The dark silk thread representing hair, particularly, African American hair, is inventive, playful, and very powerful. Close up, their varied patterns are keenly manipulated into buttresses; coils of twisting braids curve like fingers that seek to identify and enhance points of connection and tension. It’s as if, through Clark’s methodologies, she expresses that even as we try to impose our will on nature, nature imposes its anarchy back on us. Here Clark engages us with these works as abstract art but also these are contemporary cultural artifacts that reference history in multi-facets of intersecting threads and braids.
Every skillful hair tapestry adeptly explores certain personal symbolic interpretations of each craftswomen. And yet, we are all part of a vast tapestry. Through materials and processes Clark’s art contains wonderful accounts of the ways in which the artists and craftspeople of our immediate community come together to form our cultural landscape. And because the thread takes us adeptly to the larger metaphors: warp and weft becomes identity, and family, community, the workplace, and the world. Here is where life inevitably tangles. And “The Hair Craft Project” does it so elegantly. Exploring the importance of urban place for identity and individuals, Clark touches human lives, our lives. On the tangle-braiding of community, cultural value is expressed appropriately as “The Hair Craft Project” is centered in the context of the larger exhibition series, “I AM: Money Matters” focusing on currency, consumption, and value.*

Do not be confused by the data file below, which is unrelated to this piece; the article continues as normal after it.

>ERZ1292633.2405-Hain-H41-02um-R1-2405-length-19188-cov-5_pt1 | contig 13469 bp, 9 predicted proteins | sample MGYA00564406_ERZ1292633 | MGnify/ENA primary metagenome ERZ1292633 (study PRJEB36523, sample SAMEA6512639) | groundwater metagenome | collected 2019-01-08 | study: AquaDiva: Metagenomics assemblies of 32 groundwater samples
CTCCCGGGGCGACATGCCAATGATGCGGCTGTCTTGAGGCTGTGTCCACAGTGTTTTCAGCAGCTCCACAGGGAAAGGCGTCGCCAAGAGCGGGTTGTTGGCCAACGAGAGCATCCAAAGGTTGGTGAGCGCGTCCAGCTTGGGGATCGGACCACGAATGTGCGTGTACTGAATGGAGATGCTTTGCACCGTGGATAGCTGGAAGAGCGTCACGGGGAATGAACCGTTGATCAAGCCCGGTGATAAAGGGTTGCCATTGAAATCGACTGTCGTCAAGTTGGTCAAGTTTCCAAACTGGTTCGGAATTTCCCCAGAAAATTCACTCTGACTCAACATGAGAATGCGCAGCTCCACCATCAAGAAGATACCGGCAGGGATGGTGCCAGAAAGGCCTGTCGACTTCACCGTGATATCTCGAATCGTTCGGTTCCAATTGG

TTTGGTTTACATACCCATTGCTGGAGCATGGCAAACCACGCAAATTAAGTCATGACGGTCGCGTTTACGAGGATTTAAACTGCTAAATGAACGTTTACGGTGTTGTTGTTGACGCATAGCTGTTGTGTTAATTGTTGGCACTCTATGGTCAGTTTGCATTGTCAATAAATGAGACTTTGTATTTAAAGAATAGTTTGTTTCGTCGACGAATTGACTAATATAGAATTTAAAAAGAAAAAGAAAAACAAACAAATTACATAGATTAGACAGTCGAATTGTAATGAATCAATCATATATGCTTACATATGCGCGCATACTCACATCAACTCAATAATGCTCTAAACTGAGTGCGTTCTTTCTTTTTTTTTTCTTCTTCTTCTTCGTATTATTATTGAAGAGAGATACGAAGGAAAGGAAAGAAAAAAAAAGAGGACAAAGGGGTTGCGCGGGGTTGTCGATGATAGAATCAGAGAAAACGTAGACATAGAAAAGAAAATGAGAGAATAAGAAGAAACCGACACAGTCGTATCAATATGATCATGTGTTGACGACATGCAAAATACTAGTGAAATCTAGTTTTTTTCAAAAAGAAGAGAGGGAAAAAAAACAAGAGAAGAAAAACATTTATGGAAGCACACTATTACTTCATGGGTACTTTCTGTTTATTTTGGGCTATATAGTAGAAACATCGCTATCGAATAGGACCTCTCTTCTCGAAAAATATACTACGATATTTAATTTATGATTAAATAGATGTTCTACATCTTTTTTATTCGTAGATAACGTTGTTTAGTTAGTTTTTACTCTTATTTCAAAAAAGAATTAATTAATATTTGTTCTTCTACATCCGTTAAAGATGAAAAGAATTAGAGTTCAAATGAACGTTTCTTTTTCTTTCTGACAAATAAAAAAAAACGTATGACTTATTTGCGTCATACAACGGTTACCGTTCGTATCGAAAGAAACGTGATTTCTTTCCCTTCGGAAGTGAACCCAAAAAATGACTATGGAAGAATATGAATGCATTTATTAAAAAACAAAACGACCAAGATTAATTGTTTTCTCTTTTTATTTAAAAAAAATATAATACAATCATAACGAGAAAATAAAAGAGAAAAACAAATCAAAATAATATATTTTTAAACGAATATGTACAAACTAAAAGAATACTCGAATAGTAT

Viewing photographs of actual sculpted hair and then physically exploring the wall weavings in “The Hair Craft Project” transforms the familiar into a metaphorical construct. Crossing through the images and weavings I imagine a space that follows a meticulous and yet open conceptual map. Here I envision a community that contains all human cultures, addressing class, race, and identity. It is through this acknowledgement that Clark highlights the talents embedded within the landscape of her community and culture. Or rather, she surrenders to the beautiful hand of community. “The Hair Craft Project” exemplifies a dedication to craft, especially in the fiber arts, where weaving, stitching, and adorning with feminine sensibility shows us that an arduous craft is imbued with a sense of time and stirred with storytelling. In doing so, these embroidered threads contain the pattern of time.
There are many threads that run throughout our lives. The very fabric of our culture is a complex tapestry of these threads crossing and weaving. Everything around us is in constant flux. In life, nothing is ever really fixed in place but rather everything interacts in dynamic relationships, especially as we settle for a while in the communities in which we reside. We all touch, all walks of life; these threads snag and tangle—ignorance, self interest, cultural indifference, dogmatic and outdated belief systems that are not our own to begin with. But as we take hold of the thread of life, we should be careful because we touch others. By holding onto these threads of life, we leave ourselves the chance to find our own way, though all the while we should caution ourselves that we touch others. When this happens, we weave tapestries.
* Clark was co-winner of the 2014 ArtPrize Grand Juried Prize. This was the first year the Juried Grand Prize panel actually decided on a split of the $200,000 prize. (Her co-winner was Anila Quayyum Agha’s excellent meditative installation, “Intersections”).